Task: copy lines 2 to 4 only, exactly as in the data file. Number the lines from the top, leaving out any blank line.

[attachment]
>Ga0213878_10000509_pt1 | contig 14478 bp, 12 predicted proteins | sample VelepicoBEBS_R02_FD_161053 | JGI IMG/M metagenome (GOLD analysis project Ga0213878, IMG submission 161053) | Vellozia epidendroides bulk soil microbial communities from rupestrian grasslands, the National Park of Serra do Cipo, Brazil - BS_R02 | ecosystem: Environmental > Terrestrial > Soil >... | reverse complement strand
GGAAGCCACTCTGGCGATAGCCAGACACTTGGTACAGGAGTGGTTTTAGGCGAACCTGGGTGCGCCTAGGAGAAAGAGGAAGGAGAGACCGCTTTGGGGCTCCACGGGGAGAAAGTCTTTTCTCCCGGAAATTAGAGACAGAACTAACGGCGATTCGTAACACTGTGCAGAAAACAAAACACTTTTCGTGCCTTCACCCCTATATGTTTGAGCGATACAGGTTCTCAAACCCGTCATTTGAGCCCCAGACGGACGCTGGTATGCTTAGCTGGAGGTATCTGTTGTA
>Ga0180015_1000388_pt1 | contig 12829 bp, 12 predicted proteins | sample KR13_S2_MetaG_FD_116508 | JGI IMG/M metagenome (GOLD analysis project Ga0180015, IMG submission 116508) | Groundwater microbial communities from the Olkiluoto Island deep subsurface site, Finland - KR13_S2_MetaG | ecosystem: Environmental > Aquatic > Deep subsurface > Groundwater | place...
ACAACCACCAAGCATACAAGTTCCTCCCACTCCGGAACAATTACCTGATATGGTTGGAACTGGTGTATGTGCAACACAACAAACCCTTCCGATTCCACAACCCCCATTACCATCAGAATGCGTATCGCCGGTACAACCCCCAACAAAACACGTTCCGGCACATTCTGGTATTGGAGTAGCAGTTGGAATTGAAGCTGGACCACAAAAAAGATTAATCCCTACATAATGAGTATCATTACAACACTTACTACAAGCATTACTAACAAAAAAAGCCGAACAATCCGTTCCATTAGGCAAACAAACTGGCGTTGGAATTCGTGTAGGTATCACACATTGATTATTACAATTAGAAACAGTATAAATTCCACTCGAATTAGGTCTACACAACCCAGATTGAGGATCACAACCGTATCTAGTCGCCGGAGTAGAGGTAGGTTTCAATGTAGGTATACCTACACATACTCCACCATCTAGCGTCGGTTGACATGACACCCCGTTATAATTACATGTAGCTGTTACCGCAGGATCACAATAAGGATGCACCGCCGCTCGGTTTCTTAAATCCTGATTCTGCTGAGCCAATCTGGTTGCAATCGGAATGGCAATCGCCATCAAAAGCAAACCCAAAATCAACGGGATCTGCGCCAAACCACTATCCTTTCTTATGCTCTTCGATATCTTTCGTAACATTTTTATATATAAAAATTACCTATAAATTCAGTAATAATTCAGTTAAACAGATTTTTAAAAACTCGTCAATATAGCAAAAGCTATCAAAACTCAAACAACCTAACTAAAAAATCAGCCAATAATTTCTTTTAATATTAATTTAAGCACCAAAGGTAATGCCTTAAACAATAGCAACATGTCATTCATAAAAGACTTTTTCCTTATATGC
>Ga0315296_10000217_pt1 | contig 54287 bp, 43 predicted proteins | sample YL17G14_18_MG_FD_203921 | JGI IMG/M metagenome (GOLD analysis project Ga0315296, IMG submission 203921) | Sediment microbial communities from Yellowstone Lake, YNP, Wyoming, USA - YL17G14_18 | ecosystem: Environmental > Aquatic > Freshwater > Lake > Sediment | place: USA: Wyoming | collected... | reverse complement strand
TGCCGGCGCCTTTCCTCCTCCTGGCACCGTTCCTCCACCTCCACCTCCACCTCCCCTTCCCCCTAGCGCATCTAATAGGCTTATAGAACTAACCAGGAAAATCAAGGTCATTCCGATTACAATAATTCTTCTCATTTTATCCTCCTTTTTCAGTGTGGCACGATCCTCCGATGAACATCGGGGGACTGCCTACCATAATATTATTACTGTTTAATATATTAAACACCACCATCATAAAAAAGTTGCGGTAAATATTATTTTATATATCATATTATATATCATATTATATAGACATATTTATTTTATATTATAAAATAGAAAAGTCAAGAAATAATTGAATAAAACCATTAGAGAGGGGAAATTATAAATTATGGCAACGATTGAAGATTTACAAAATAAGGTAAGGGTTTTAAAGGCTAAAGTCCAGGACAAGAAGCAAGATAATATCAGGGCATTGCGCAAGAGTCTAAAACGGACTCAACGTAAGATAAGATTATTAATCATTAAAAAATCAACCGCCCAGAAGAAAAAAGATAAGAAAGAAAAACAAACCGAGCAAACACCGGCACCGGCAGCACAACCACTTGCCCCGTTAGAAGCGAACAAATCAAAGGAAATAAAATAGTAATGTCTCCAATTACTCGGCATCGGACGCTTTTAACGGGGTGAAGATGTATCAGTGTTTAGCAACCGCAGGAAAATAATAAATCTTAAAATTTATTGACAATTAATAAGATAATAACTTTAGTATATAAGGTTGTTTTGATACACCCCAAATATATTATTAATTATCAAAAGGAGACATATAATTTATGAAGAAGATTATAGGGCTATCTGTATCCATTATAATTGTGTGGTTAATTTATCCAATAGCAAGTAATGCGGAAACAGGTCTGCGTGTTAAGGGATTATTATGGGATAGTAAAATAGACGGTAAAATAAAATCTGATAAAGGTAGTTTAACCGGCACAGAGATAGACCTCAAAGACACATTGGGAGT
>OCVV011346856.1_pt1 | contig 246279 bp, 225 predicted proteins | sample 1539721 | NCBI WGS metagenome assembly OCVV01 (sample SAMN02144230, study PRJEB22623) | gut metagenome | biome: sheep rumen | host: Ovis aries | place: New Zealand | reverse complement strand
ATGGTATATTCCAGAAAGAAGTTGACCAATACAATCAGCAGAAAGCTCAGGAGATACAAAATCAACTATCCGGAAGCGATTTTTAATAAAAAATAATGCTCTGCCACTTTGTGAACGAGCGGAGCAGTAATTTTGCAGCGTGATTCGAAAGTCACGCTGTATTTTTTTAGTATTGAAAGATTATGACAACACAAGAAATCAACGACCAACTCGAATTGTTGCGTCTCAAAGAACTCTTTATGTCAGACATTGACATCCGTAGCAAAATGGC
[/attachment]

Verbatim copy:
GGAAGCCACTCTGGCGATAGCCAGACACTTGGTACAGGAGTGGTTTTAGGCGAACCTGGGTGCGCCTAGGAGAAAGAGGAAGGAGAGACCGCTTTGGGGCTCCACGGGGAGAAAGTCTTTTCTCCCGGAAATTAGAGACAGAACTAACGGCGATTCGTAACACTGTGCAGAAAACAAAACACTTTTCGTGCCTTCACCCCTATATGTTTGAGCGATACAGGTTCTCAAACCCGTCATTTGAGCCCCAGACGGACGCTGGTATGCTTAGCTGGAGGTATCTGTTGTA
>Ga0180015_1000388_pt1 | contig 12829 bp, 12 predicted proteins | sample KR13_S2_MetaG_FD_116508 | JGI IMG/M metagenome (GOLD analysis project Ga0180015, IMG submission 116508) | Groundwater microbial communities from the Olkiluoto Island deep subsurface site, Finland - KR13_S2_MetaG | ecosystem: Environmental > Aquatic > Deep subsurface > Groundwater | place...
ACAACCACCAAGCATACAAGTTCCTCCCACTCCGGAACAATTACCTGATATGGTTGGAACTGGTGTATGTGCAACACAACAAACCCTTCCGATTCCACAACCCCCATTACCATCAGAATGCGTATCGCCGGTACAACCCCCAACAAAACACGTTCCGGCACATTCTGGTATTGGAGTAGCAGTTGGAATTGAAGCTGGACCACAAAAAAGATTAATCCCTACATAATGAGTATCATTACAACACTTACTACAAGCATTACTAACAAAAAAAGCCGAACAATCCGTTCCATTAGGCAAACAAACTGGCGTTGGAATTCGTGTAGGTATCACACATTGATTATTACAATTAGAAACAGTATAAATTCCACTCGAATTAGGTCTACACAACCCAGATTGAGGATCACAACCGTATCTAGTCGCCGGAGTAGAGGTAGGTTTCAATGTAGGTATACCTACACATACTCCACCATCTAGCGTCGGTTGACATGACACCCCGTTATAATTACATGTAGCTGTTACCGCAGGATCACAATAAGGATGCACCGCCGCTCGGTTTCTTAAATCCTGATTCTGCTGAGCCAATCTGGTTGCAATCGGAATGGCAATCGCCATCAAAAGCAAACCCAAAATCAACGGGATCTGCGCCAAACCACTATCCTTTCTTATGCTCTTCGATATCTTTCGTAACATTTTTATATATAAAAATTACCTATAAATTCAGTAATAATTCAGTTAAACAGATTTTTAAAAACTCGTCAATATAGCAAAAGCTATCAAAACTCAAACAACCTAACTAAAAAATCAGCCAATAATTTCTTTTAATATTAATTTAAGCACCAAAGGTAATGCCTTAAACAATAGCAACATGTCATTCATAAAAGACTTTTTCCTTATATGC